Leibniz Center for Tropical Marine Ecology (ZMT)

Model description and standard settings

    1. General

    We applied and further developed a spatially explicit, individual-based model of a coral reef to represent and analyze particular reef sites by incorporating an arbitrary number of coral species with differing live-history traits, algae, and site specific environmental conditions, such as temperature regimes and perturbations [52]. A basic model description and the first version of the model can be downloaded at sourceforge (http://sourceforge.net/projects/siccom/). Here we exemplify a benthic community of a typical Western Indian Ocean reef site with four different coral species, representing common functional types, algae, and characteristic environmental conditions. The simulation area (40 x 40 m) allows settling for all defined organism types and dynamics of the benthic reef community are simulated with monthly iterations (Fig. 2). Coral colonies and macroalgae are represented as individuals reacting situational to neighbors (e.g. competition) and environmental conditions (e.g. temperature-dependent bleaching) in accordance with their respective life history. Turf algae are represented by a grid with a cell size of 1 x 1 m and their density is measured as percentage cover.

    2. Corals

    We use four different coral species with contrasting life histories and differing responses to external influences (Table 1) – different growth rates, growth patterns, modes of reproduction, and recruitment, interactions with neighbors and sensitivities to extreme temperature events –, each of which represents trait combinations and functions common for many coral species. Porites lobata and P. lutea are massive corals which grow relatively slowly, feature a low susceptibility to bleaching [53] and high spatial competitiveness against other organisms [54]. Acropora muricata and Pocillopora damicornis are branching corals with fast growth rates, higher susceptibilities to bleaching and lower spatial competitiveness compared to the two massive coral species, above (see citations above). Coral bleaching and bleaching-related mortality indices were parameterized and calibrated with temperature data from Chumbe Island (Zanzibar, Tanzania) and the findings of [53]. A maximum temperature (100 % bleaching) and the specific bleaching and mortality indices of [53] were used to calculate specific, temperature-dependent probabilities for bleaching and bleaching-related mortality (Table 1). Coral reproduction is elaborated in Section 3.2.2 Recruitment loop.

    3. Algae

    Analogous to coral colonies, macroalgal thalli are represented as individual entities that grow, interact with neighbors and their environment and reproduce. For the simulations macroalgae are parameterized with data from Sargassum spp. known as a representative taxon in the region [55,56]. They are specified to grow 30 cm month-1, can reach a maximum height of 60 cm and a maximum diameter of 45 cm. The threshold height for fragmenting is set to 30 cm and for each produced fragment the height is reduced by 5 cm. Macroalgae recruit with a constant rate of 0.5 recruits m-2 year-1. Grazing is implemented as an average rate per month and is modeled to affect macroalgal individuals, which are then removed from the ongoing simulation. In contrast to macroalgae, turf algae are represented with 1 x 1 m patches whose percent cover increases by 20 % month-1 [57,58] until it reaches 100 % and is reduced by 50 % if it is grazed.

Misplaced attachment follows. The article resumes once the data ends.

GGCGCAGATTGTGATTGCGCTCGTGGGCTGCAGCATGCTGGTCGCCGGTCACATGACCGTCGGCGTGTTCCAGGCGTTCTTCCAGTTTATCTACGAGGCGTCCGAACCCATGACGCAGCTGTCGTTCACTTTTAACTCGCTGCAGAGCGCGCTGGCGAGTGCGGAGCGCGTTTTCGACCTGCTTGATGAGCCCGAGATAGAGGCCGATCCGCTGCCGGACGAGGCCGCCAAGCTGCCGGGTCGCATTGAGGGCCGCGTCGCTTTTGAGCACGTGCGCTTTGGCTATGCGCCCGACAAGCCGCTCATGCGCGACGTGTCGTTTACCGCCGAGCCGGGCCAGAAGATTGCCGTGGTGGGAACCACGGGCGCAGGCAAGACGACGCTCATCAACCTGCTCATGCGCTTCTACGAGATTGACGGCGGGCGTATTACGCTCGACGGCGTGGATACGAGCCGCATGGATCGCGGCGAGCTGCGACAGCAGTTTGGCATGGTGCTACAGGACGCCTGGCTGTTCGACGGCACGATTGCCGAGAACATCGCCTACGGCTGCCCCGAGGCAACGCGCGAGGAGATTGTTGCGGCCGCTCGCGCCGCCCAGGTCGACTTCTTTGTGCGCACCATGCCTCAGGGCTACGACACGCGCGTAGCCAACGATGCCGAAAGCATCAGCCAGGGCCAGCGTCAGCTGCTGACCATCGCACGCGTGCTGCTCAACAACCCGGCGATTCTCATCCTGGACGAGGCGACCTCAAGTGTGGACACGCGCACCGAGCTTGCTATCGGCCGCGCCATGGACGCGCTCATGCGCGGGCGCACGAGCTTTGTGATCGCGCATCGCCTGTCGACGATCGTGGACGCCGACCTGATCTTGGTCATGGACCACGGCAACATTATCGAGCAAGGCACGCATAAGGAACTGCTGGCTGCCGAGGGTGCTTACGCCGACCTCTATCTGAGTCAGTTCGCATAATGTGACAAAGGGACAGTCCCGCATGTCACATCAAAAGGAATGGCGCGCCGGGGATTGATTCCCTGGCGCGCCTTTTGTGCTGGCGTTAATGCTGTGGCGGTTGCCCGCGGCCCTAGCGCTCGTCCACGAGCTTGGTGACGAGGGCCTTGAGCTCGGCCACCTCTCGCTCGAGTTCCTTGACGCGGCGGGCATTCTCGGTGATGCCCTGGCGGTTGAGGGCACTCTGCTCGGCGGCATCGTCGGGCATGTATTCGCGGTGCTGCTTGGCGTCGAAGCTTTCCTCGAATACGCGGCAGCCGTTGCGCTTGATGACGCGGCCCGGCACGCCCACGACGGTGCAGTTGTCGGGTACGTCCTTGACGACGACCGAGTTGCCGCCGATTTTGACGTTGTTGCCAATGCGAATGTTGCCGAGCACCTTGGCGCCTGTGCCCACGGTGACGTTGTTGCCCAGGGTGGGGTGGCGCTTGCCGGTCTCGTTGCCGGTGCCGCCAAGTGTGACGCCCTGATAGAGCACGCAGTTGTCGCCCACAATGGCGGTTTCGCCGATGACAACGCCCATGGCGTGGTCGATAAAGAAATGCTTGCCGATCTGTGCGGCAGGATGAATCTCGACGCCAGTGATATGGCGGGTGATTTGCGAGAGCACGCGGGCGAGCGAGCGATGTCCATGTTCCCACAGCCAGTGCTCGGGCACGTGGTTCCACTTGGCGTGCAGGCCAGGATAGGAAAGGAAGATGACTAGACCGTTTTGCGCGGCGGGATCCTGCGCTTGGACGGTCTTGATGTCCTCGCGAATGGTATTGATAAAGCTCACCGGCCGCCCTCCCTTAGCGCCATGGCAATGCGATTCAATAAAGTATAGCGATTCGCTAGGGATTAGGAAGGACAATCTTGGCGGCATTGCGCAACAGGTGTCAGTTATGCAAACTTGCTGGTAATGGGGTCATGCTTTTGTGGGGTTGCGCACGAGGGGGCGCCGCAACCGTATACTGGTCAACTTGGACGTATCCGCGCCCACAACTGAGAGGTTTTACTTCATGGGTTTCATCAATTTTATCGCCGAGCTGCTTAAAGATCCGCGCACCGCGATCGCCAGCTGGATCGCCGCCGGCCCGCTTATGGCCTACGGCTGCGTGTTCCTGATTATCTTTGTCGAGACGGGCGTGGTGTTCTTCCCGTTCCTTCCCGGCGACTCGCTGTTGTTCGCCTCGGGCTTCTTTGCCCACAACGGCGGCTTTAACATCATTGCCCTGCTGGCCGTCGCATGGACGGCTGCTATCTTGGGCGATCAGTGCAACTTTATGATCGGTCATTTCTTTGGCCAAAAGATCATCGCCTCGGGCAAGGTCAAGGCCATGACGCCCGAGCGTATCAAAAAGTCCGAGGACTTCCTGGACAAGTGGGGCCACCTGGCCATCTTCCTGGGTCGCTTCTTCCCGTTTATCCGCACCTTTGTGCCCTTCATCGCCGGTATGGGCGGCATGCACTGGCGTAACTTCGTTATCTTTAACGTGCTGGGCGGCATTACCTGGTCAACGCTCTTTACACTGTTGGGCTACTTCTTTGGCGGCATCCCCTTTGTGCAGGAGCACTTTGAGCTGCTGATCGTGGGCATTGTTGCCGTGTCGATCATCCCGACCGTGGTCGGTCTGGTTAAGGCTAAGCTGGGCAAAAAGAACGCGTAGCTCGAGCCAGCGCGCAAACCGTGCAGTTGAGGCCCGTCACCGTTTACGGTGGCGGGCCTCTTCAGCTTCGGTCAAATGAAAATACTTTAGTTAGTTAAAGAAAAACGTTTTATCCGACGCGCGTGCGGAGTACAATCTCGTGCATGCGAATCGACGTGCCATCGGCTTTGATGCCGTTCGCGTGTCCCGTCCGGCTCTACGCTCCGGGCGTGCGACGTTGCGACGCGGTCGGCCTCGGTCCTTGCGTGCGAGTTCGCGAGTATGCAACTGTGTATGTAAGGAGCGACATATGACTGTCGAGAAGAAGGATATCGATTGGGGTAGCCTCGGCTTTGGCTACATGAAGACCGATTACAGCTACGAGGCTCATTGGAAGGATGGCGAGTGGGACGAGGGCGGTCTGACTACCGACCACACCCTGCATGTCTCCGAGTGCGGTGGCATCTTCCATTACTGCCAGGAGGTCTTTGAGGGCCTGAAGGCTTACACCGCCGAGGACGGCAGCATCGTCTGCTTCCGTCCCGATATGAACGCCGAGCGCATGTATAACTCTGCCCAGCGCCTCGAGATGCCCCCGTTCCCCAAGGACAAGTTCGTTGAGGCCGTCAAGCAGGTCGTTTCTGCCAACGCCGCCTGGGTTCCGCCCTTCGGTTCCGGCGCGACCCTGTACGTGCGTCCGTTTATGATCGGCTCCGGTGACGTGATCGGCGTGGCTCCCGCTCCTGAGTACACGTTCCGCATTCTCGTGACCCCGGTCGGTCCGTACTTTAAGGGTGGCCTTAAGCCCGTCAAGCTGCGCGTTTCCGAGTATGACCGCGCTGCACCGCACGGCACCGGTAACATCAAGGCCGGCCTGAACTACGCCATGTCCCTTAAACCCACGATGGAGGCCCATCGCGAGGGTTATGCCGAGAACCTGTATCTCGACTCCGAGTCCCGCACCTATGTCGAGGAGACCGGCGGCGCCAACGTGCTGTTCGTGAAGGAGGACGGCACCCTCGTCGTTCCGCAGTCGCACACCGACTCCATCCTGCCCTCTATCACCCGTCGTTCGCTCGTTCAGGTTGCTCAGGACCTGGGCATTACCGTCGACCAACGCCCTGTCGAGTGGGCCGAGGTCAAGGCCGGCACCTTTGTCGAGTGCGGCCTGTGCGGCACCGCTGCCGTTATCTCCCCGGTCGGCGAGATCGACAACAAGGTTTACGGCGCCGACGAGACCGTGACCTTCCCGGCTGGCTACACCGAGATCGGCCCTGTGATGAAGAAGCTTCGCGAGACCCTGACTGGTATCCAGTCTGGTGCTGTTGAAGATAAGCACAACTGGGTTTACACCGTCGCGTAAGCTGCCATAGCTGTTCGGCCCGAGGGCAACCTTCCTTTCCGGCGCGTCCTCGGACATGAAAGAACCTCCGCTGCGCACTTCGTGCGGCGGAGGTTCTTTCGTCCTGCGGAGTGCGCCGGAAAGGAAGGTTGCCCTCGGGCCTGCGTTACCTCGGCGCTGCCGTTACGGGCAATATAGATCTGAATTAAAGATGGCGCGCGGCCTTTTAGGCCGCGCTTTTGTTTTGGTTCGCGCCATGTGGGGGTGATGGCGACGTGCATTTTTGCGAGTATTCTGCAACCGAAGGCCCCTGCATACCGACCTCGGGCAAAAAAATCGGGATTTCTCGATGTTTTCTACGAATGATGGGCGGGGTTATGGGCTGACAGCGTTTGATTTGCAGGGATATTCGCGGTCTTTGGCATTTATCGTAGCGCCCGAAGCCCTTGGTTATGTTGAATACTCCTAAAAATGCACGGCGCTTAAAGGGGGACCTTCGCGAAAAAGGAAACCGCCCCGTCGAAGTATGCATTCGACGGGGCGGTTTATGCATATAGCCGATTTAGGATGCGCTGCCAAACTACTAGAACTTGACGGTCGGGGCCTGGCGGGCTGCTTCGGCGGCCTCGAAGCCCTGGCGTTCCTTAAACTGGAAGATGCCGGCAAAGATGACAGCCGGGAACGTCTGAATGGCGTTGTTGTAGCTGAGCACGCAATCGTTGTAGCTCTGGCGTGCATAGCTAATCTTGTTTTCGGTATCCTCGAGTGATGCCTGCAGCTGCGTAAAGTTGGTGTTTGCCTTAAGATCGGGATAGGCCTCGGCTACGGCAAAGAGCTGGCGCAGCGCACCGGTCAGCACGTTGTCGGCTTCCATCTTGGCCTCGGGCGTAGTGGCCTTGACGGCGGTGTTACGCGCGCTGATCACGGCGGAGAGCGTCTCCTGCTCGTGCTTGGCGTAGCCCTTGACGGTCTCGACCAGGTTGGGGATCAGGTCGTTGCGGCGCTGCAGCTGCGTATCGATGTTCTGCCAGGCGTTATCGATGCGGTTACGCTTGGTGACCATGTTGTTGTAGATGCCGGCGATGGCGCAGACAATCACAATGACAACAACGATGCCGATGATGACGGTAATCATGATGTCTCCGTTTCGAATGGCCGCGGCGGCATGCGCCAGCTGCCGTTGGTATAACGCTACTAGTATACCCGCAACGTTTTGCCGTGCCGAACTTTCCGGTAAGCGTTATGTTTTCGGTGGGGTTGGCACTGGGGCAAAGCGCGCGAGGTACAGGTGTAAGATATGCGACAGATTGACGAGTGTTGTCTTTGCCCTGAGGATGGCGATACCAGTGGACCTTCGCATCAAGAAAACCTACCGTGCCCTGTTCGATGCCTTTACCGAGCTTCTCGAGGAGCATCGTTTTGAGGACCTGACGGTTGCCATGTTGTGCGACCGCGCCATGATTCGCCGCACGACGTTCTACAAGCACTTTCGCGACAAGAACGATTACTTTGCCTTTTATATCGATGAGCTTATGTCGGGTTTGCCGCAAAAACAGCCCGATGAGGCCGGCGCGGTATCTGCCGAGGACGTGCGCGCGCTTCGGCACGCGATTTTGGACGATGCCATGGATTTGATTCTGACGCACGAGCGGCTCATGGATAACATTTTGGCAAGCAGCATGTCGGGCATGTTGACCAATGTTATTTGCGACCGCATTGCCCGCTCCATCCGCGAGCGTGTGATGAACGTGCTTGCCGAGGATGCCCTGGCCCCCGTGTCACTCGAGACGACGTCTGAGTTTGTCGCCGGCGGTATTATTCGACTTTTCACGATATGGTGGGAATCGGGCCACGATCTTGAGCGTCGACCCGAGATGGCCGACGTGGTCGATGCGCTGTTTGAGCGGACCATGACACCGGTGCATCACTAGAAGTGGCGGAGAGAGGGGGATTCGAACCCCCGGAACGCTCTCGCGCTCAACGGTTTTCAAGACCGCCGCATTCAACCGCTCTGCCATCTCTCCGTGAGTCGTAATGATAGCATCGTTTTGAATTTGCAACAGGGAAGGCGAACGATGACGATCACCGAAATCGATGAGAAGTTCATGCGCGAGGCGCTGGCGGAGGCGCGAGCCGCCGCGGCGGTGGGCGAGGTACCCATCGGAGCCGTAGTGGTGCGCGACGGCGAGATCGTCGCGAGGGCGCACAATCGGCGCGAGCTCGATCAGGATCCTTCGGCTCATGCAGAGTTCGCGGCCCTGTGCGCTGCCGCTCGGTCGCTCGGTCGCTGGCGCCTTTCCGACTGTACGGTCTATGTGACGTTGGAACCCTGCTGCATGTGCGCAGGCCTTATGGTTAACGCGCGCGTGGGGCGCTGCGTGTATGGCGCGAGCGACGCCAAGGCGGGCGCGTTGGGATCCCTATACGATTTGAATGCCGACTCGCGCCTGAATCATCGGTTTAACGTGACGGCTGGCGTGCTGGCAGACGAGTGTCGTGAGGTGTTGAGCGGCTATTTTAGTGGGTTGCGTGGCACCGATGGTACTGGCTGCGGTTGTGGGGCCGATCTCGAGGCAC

4. Interactions

    In benthic reef systems spatial interactions are important processes determining the community composition and survival of individual organisms. In the model, the extension of a coral colony into a particular direction depends on the species, its growth form, its grade of being bleached and on the properties (species, growth form, bleach grade) of competing neighboring organisms (Table 2). Bleaching reduces the interaction strength of an affected colony with a linear factor from the onset of bleaching (100 % reduction) to complete recovery (0 % reduction) after 6 months. A coral colony dies if a substantial fraction of its covered space is overgrown by a larger colony or, if small, by a macroalga; i.e., if 50 % or 75 % are overgrown for branching and massive colonies, respectively. A recruit dies if it settles on another larger organism. If it settles on algal turf, its mortality is proportional to the percentage cover of the turf cell. Macroalgae can be overgrown by corals or die if they share more than 50 % of the same space with a larger macroalgal individual. While algal turf is displaced by coral colonies it can coexist with macroalgae.

    5. Environmental Conditions

    The virtual coral reef is subject to external influences, such as temperature and physical damage. Temperature data are taken from long-term observations (1997 2010) from Chumbe Island near Zanzibar [52]. In order to simulate longer time spans we concatenate yearly data sets in random order. Within the data set 1998 is treated as an extreme year because during that period an El Niño event struck the East African coast and observations of large scale bleaching were numerous [59–61]. Thus, the data set of 1998 is separated from the other yearly data and can be set to reoccur in designated intervals (15 years under standard conditions). A physical damage event can happen everywhere on the patch, causes death of all organisms within the affected area, except for turf algae and can occur with two different intensities. In the standard settings smaller disturbances represent anchor damage or destructive fishing, affect an area of 2 4 m in diameter and occur every year while larger disturbances represent damage by boats or destructive fishing as well, affect areas of 5 10 m in diameter and occur every 5 years. For a more detailed description of model processes and parameters see [52].